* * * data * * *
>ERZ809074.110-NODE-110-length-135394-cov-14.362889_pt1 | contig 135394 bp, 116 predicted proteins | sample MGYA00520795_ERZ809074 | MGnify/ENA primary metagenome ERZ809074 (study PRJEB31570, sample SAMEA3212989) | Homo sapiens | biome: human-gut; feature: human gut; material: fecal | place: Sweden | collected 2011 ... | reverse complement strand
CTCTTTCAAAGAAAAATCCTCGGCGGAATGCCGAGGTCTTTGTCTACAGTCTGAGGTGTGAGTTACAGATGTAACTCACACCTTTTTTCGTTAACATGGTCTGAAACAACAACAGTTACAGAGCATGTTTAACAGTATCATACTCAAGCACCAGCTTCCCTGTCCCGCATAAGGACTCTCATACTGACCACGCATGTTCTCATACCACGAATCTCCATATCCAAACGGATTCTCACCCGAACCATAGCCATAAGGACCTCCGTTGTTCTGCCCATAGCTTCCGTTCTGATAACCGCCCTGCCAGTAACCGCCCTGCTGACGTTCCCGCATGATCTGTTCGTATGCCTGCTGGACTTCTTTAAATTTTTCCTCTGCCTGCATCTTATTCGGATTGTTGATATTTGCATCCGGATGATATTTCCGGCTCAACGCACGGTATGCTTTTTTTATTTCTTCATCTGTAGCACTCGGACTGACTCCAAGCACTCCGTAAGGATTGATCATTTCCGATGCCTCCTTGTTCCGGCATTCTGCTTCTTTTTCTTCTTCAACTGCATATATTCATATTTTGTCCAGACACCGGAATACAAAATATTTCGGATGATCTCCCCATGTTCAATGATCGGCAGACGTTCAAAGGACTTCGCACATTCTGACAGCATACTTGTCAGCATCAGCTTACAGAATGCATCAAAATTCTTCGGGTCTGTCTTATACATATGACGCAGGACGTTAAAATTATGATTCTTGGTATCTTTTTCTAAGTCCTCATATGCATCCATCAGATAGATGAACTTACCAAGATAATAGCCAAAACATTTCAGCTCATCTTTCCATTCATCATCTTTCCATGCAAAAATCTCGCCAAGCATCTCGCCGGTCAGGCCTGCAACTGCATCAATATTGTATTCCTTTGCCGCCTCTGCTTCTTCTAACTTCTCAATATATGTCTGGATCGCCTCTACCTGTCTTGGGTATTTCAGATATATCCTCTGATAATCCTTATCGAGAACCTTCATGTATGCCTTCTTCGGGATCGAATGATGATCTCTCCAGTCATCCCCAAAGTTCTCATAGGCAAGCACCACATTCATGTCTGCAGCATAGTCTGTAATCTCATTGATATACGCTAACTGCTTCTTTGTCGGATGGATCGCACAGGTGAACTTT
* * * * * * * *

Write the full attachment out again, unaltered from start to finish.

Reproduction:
>ERZ809074.110-NODE-110-length-135394-cov-14.362889_pt1 | contig 135394 bp, 116 predicted proteins | sample MGYA00520795_ERZ809074 | MGnify/ENA primary metagenome ERZ809074 (study PRJEB31570, sample SAMEA3212989) | Homo sapiens | biome: human-gut; feature: human gut; material: fecal | place: Sweden | collected 2011 ... | reverse complement strand
CTCTTTCAAAGAAAAATCCTCGGCGGAATGCCGAGGTCTTTGTCTACAGTCTGAGGTGTGAGTTACAGATGTAACTCACACCTTTTTTCGTTAACATGGTCTGAAACAACAACAGTTACAGAGCATGTTTAACAGTATCATACTCAAGCACCAGCTTCCCTGTCCCGCATAAGGACTCTCATACTGACCACGCATGTTCTCATACCACGAATCTCCATATCCAAACGGATTCTCACCCGAACCATAGCCATAAGGACCTCCGTTGTTCTGCCCATAGCTTCCGTTCTGATAACCGCCCTGCCAGTAACCGCCCTGCTGACGTTCCCGCATGATCTGTTCGTATGCCTGCTGGACTTCTTTAAATTTTTCCTCTGCCTGCATCTTATTCGGATTGTTGATATTTGCATCCGGATGATATTTCCGGCTCAACGCACGGTATGCTTTTTTTATTTCTTCATCTGTAGCACTCGGACTGACTCCAAGCACTCCGTAAGGATTGATCATTTCCGATGCCTCCTTGTTCCGGCATTCTGCTTCTTTTTCTTCTTCAACTGCATATATTCATATTTTGTCCAGACACCGGAATACAAAATATTTCGGATGATCTCCCCATGTTCAATGATCGGCAGACGTTCAAAGGACTTCGCACATTCTGACAGCATACTTGTCAGCATCAGCTTACAGAATGCATCAAAATTCTTCGGGTCTGTCTTATACATATGACGCAGGACGTTAAAATTATGATTCTTGGTATCTTTTTCTAAGTCCTCATATGCATCCATCAGATAGATGAACTTACCAAGATAATAGCCAAAACATTTCAGCTCATCTTTCCATTCATCATCTTTCCATGCAAAAATCTCGCCAAGCATCTCGCCGGTCAGGCCTGCAACTGCATCAATATTGTATTCCTTTGCCGCCTCTGCTTCTTCTAACTTCTCAATATATGTCTGGATCGCCTCTACCTGTCTTGGGTATTTCAGATATATCCTCTGATAATCCTTATCGAGAACCTTCATGTATGCCTTCTTCGGGATCGAATGATGATCTCTCCAGTCATCCCCAAAGTTCTCATAGGCAAGCACCACATTCATGTCTGCAGCATAGTCTGTAATCTCATTGATATACGCTAACTGCTTCTTTGTCGGATGGATCGCACAGGTGAACTTT